CCNA Intro to the CLI (Day 4)

Cavan Fowler
2 min readDec 13, 2022


The command-line interface is the main tool used to configure network devices and becoming familiar to it will be important to my day-to-day.

After connecting a rollover cable to a console port on a router/switch/etc to a computer, we can use a terminal emulator such as PuTTy to enter the CLI and begin configuring our device.

(Note: the default speed of the serial line is 9600 bits, with data bits set to 8, stop bits set to 1, parity set to none, and flow control set to none.)

Process to get to global configuration mode for a device:

  1. Router>enable
  2. Router#configure terminal
  3. Router(config)#

Once in global configuration, we can set a case-sensitive password for getting into privileged exec mode (Router#) through the command:

  • Router(config)#enable password [LINE]

Now, every time we enter terminal and run Router>enable we will be prompted to enter the password we created. However, this password is a security risk as it is saved in configuration as plain-text.

To have a more secure password using type 5 MD5 encryption we want to run the following command also from global configuration mode:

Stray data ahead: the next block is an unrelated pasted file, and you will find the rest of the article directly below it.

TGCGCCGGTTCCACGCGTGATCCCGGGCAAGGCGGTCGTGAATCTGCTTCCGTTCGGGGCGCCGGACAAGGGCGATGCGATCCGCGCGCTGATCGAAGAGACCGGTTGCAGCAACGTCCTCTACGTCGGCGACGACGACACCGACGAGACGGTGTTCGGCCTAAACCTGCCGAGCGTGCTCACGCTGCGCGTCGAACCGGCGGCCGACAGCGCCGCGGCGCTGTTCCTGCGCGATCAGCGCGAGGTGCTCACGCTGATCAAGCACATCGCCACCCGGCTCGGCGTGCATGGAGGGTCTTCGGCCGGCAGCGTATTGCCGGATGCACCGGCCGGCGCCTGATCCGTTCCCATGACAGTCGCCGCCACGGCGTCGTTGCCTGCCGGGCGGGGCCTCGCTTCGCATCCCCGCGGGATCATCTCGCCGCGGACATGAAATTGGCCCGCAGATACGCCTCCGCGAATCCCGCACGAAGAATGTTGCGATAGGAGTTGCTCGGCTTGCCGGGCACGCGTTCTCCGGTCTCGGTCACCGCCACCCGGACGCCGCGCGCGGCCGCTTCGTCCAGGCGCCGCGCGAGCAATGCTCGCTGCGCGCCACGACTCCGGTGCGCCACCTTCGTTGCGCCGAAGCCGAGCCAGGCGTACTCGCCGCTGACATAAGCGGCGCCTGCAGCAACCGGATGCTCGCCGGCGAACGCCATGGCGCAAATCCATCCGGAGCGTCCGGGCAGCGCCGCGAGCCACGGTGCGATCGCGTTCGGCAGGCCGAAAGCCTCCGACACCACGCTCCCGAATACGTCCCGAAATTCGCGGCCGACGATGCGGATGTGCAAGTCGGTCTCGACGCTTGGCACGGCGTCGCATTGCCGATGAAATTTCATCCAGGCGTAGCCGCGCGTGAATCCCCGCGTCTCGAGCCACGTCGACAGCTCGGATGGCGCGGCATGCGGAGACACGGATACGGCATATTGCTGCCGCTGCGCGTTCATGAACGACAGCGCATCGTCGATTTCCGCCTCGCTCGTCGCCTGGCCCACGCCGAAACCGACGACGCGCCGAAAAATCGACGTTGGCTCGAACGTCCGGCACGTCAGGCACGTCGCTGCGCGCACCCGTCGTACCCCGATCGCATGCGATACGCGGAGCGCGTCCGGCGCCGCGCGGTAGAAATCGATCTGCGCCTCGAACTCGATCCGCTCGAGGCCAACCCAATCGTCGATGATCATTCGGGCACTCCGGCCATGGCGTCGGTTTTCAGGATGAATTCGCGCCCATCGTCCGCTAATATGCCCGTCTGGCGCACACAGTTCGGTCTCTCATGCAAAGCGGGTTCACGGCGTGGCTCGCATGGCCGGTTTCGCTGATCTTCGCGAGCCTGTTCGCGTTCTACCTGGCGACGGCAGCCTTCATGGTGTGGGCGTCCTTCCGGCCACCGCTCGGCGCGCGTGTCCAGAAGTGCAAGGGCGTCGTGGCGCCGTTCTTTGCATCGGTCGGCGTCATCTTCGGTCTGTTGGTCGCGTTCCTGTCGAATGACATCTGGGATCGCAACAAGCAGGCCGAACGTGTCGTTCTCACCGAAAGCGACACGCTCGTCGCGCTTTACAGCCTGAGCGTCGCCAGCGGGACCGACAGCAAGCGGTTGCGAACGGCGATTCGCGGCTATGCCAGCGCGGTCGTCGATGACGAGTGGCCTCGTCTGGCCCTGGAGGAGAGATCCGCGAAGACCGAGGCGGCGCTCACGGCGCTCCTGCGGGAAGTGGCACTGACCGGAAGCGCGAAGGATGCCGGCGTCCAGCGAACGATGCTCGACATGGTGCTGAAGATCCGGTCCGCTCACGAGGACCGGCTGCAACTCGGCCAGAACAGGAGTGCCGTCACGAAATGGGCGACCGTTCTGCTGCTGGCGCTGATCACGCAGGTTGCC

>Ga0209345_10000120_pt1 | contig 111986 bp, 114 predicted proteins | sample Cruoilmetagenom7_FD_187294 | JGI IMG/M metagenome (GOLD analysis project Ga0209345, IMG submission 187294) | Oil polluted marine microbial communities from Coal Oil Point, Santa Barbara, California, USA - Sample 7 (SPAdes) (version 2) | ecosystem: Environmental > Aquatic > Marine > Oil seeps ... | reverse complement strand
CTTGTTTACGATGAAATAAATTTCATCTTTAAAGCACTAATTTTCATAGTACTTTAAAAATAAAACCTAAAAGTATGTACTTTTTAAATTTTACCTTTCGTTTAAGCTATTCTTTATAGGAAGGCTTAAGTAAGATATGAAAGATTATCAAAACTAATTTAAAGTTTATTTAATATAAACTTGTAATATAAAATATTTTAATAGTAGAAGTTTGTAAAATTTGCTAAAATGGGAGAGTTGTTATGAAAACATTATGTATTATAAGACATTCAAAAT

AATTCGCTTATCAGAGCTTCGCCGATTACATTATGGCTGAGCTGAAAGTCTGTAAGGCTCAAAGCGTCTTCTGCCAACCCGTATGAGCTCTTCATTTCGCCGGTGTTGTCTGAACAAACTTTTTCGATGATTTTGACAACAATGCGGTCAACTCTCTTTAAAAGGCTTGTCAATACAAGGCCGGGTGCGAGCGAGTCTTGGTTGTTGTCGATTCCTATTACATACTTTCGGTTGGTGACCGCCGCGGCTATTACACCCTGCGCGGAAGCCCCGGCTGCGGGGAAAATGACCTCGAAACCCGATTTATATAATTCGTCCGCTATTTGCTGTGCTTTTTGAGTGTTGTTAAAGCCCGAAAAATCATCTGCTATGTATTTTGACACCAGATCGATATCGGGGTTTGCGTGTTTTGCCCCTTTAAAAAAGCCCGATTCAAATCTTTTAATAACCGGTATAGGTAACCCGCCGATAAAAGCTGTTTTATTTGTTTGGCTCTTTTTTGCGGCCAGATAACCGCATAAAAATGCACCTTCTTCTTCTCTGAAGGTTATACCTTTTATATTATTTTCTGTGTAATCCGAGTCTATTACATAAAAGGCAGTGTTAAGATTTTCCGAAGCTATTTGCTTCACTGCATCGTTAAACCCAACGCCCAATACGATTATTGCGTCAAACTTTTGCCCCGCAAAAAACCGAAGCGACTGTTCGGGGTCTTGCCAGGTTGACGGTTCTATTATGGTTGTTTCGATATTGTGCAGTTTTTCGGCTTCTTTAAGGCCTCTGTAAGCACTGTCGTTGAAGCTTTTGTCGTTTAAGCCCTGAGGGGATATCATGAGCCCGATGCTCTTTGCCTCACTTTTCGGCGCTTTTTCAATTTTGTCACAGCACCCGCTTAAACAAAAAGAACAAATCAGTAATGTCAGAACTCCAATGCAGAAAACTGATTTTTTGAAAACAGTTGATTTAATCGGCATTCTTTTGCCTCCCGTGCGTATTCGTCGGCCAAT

• Router(config)#enable secret [LINE]

This will automatically encrypt the password we give it with MD5 without having to use the service password-encryption command.

After any amount of configuration, we may want to save our running-config so on startup, our config will remain and won’t reset to default. we can do this through three commands from global config:

  • Router(config)#write
  • Router(config)#write memory
  • Router(config)#copy running-config startup-config

All three options do the same exact thing — save the current running-config as the startup-config.

Packet Tracer examples:

Entering global config; changing hostname; enabling password
Displaying current running-config; password is shown in plain text — not good
Running password-encryption service to encrypt our password with a type 7 encryption — works but not as good as type 5 from secret encryption method
Creating and showing enable secret password encryption
Saving running-config to startup-config



Cavan Fowler

Senior Information Systems student